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Saw Palmetto

What is saw palmetto?

The saw palmetto is native to the United States, growing naturally in warm climates from South Carolina to Florida. It can reach a height of 10 feet, and has large green leaves that branch out from thorny stems.

Saw palmetto's active ingredients are fatty acids and plant sterols, which are found in the plant's berries, which are yellow and olive-shaped. Saw palmetto berries also contain some polysaccharides, which are usually associated with anti-inflammatory and immune-stimulating properties.

Why do we need saw palmetto? What is it used for?

Traditionally, saw palmetto was used by Native Americans as a sedative and diuretic. Some practitioners claim that saw palmetto berries are an aphrodisiac and can increase a women's breast size, but these claims are unsubstantiated.

To date, more than 40 scientific studies have been published about the benefits of saw palmetto berries. Some studies have shown that the berries reduce levels of substances that the body uses to make hormones such as testosterone and estrogen.

In Europe, saw palmetto is a leading treatment for benign prostatic hyperplasia (BPH). It relieves the symptoms associated with stage I and stage II BPH, such as frequent urination, delayed urination, and bladder dysfunction.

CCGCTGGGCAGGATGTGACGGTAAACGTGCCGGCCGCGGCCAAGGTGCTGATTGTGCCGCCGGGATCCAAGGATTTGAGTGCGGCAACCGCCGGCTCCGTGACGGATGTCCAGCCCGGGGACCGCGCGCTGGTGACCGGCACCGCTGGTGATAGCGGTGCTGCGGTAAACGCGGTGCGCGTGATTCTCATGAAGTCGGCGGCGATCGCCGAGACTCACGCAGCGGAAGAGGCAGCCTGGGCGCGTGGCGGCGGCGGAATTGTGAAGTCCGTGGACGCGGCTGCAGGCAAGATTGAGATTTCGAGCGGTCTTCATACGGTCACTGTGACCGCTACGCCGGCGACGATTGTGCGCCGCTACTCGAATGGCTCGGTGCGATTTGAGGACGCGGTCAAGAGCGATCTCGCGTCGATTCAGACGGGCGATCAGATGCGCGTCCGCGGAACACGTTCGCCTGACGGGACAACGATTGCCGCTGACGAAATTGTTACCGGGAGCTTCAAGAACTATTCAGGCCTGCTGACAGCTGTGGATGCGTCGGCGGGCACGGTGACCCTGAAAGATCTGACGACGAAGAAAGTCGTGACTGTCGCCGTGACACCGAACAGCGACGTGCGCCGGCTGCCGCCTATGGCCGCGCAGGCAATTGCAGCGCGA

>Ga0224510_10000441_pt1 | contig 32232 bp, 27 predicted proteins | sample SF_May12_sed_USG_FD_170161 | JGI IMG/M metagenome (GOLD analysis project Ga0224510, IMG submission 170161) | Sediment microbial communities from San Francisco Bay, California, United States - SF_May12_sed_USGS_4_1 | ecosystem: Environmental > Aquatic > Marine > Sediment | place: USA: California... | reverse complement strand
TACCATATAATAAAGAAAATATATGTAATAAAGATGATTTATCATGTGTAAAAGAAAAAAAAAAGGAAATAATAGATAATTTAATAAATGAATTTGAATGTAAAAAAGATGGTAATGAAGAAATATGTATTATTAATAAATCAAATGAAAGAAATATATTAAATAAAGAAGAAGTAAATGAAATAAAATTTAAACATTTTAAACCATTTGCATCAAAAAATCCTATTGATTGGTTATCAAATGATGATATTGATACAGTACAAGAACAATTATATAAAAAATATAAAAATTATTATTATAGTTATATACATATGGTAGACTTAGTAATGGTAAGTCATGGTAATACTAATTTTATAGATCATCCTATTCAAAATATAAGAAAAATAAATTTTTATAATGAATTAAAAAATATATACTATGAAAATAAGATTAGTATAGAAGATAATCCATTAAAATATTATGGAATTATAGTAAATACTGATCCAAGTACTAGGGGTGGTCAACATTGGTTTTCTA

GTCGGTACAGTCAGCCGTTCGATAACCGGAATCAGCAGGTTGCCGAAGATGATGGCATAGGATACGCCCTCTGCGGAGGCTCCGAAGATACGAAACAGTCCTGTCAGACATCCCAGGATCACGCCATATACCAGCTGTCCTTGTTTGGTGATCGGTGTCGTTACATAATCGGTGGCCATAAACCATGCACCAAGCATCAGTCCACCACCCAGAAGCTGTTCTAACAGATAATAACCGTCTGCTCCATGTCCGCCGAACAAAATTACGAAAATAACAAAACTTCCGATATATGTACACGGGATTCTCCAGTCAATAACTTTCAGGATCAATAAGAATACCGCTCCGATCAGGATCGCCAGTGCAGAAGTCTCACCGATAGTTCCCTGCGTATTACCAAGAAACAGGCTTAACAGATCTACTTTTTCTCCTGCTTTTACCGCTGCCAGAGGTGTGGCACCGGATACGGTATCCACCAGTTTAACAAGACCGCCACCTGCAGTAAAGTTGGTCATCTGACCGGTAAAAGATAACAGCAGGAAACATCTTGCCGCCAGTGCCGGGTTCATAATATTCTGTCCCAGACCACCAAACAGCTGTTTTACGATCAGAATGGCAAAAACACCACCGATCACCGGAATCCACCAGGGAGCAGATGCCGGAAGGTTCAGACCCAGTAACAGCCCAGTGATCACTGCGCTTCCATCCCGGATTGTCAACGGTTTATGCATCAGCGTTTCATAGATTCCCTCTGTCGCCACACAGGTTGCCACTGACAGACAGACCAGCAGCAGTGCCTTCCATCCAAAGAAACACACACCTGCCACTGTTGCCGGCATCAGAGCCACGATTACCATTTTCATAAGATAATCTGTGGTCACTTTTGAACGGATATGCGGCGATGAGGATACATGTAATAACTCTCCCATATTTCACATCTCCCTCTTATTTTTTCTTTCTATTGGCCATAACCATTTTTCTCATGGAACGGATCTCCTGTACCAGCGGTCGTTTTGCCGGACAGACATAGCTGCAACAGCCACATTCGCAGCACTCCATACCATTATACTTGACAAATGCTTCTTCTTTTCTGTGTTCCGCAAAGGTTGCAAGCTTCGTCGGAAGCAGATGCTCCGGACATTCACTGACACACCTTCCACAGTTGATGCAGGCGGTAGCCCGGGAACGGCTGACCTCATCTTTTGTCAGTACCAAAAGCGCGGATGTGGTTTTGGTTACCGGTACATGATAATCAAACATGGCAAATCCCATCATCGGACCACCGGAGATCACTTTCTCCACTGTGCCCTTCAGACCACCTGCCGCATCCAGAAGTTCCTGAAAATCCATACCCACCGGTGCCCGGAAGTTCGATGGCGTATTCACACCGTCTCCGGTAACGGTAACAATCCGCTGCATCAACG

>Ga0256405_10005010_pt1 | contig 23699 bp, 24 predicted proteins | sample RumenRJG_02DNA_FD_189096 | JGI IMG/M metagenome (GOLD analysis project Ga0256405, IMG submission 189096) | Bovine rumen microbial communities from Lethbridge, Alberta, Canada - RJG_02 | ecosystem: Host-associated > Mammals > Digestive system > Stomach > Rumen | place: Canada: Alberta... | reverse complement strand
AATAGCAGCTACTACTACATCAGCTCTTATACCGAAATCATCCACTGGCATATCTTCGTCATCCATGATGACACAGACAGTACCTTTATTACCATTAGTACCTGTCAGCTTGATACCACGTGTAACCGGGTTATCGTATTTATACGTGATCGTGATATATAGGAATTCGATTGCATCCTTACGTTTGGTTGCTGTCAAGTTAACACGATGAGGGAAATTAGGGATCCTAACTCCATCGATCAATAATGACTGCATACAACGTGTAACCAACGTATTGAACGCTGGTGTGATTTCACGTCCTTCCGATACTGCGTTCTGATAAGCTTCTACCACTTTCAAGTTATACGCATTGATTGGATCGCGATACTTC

How much saw palmetto should I take?

The recommended dosages for stage I and stage II BPH are 160 milligrams (twice daily) of a fat-soluble saw palmetto extract which has been standardized. Make sure to consult your health care provider before taking saw palmetto (or any other herbal product or supplement).

What forms of saw palmetto are available?

Saw palmetto is available in a variety of forms, from dried berries and tea to powdered capsules, tablets, liquid tinctures and extracts. Make sure to look for a standardized product that contains 85-95% fatty acids and sterols.

What can happen if I take too much saw palmetto? Are there any interactions I should be aware of? What precautions should I take?

Saw palmetto has been given a class I safety rating by the American Herbal Products Assocition, which means it is safe when used as directed. However, because saw palmetto can affect hormone levels, it may alter the effects of certain contraceptive pills and patches and some types of hormone replacement therapy. Saw palmetto should not be used during pregnancy or nursing.

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• Braeckman J. The extract of serenoa repens in the treatment of benign prostatic hyperplasia. A multicenter open study. Curr Therapeut Res 1994;55:776-785.
Di Silverio F, et al. Evidence that serenoa repens extract displays an antiestrogenic activity in prostatic tissue of benign prostatic hypertrophy patients. Eur Uro 1992;21:309-314.
Hutchens AR. Indian Herbology of North America. Boston: Shambhala Publications, 1973, pp. 243-244.
Newall CA, et al. Herbal Medicines: A Guide for Health Care Professionals. London: The Pharmaceutical Press, 1996.
Wilt TJ, Ishani A, Stark G. Saw palmetto extracts for treatment of benign prostatic hyperplasia: a systematic review. JAMA 1998;280:1604-1609.


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